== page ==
But most foreigners aren’t those intrepid types who bought an old ruin in Fiñana and are fixing it up ‘poco a poco’, most foreigners, in fact, climbed off the plane yesterday and, after changing out of their worsteds into something more comfortable in their hotel room, have just sauntered into their first proper bar. Of course they won’t speak any Spanish – about half of them won’t even know they’re in Spain.
Hello mister, I espik ingli very well fandangui’. Laugh if you like, I was told that phrase by a Spanish co-worker.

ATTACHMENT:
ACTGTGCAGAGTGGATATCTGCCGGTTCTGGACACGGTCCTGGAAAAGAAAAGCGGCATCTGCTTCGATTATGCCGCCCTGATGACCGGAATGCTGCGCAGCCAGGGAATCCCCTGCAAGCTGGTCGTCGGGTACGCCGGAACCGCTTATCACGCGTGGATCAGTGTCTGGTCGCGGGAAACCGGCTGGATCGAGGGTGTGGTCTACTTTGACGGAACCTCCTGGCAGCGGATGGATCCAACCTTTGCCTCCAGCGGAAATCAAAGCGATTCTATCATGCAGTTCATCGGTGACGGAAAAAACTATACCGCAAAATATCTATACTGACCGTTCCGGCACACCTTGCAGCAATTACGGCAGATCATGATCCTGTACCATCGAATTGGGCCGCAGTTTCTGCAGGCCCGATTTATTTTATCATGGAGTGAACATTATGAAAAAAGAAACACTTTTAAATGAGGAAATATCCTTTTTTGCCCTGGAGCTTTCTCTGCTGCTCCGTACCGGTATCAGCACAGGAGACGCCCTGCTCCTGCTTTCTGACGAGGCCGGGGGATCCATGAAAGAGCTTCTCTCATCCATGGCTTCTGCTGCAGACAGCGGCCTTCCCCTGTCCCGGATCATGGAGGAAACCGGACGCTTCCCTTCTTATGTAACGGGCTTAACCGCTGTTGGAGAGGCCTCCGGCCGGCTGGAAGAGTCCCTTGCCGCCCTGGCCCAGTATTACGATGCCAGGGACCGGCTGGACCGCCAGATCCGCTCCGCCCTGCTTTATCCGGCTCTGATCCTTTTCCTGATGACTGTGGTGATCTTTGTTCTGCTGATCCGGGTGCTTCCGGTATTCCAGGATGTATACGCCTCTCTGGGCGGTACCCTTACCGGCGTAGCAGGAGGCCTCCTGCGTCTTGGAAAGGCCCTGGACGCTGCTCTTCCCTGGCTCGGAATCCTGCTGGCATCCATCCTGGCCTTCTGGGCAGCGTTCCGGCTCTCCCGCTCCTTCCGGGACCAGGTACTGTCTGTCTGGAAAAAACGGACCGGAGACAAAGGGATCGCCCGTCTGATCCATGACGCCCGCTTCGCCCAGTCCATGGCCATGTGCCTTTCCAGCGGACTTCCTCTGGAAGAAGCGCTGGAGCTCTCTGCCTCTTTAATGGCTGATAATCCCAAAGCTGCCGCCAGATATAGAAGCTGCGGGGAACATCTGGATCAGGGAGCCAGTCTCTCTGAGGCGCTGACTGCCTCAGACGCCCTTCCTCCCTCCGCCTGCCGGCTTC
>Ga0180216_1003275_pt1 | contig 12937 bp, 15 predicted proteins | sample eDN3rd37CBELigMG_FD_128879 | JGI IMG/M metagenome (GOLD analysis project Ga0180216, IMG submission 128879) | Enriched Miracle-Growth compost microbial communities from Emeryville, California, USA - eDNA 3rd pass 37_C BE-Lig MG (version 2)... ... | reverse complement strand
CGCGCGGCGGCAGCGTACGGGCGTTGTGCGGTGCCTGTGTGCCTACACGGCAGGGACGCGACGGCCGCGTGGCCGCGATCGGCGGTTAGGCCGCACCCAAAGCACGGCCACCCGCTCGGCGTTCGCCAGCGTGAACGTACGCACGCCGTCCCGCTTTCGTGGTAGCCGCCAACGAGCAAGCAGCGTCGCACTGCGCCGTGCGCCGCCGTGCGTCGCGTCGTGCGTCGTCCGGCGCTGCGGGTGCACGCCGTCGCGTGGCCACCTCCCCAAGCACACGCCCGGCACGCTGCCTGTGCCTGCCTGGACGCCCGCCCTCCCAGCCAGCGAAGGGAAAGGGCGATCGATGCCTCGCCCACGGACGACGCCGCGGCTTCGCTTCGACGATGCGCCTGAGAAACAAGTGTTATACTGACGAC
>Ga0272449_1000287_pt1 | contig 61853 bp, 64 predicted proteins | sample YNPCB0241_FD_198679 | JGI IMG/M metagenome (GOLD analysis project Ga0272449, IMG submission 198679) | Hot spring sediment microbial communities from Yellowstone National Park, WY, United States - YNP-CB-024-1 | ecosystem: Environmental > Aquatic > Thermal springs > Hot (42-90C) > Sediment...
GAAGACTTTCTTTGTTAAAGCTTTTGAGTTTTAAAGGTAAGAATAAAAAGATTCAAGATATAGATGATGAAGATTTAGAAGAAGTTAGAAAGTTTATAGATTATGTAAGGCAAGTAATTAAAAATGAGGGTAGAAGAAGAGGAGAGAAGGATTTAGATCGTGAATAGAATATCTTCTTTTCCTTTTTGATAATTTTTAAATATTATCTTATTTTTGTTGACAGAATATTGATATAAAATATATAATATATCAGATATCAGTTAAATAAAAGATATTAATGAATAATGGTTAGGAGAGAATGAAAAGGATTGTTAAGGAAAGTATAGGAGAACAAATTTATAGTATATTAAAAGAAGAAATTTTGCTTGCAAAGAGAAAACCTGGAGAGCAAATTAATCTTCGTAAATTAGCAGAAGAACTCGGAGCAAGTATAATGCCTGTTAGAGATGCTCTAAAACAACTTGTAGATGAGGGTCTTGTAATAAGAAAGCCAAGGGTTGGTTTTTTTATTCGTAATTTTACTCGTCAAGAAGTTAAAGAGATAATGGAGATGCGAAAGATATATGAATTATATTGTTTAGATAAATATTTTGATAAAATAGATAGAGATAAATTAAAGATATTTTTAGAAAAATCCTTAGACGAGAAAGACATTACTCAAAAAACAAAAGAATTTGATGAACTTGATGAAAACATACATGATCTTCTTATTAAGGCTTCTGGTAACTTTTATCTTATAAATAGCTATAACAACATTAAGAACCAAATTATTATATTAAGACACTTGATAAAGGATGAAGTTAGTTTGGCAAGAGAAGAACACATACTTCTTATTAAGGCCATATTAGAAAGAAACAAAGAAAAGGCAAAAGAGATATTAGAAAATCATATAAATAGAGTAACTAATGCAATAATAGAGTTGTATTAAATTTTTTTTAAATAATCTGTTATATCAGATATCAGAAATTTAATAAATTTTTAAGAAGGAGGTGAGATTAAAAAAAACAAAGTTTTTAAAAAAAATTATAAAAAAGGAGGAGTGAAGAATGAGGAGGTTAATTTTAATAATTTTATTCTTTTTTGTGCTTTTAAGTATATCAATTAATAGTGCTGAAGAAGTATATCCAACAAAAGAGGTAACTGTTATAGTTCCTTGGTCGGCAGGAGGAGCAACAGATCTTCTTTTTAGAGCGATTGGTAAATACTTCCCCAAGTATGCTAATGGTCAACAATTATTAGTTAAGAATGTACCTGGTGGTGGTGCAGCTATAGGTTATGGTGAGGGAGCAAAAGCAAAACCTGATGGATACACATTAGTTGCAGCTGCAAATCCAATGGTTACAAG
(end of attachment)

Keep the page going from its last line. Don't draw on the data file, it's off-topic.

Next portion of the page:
Now that tourism has apparently taken such a knock, with improbable destinations like Serbia and Bulgaria starting to eat into our bucket and spade crowds, the Spanish are waking up – finally – to Residential Tourism. Which is, unfortunately, not necessarily a Good Thing. However, while there’s subject-matter for a few essays down the line, we’ll remain here with the topic of communication between neighbours, because long term neighbours need to be known and understood. In Sweden, the state actually pays that country’s immigrants to learn the language. Here, as we know, there has never been the least interest from the authorities regarding the improvement of our communicative skills. The only comments on this hoary subject coming from the Spaniards themselves: ‘they want to live here and they won’t learn our language!’ This is a bit unfair since, as I’ve suggested above, it’s not easy learning a new language when you’re a bit long in the tooth. I suspect that living in the midst of an English-speaking community in a town which is more or less prepared for your presence makes it all a bit easier, especially if you like chip butties – on the other hand, try parachuting into the middle of Albacete or somewhere ‘far from the madding crowds’ and you’d soon pick up some Spanish.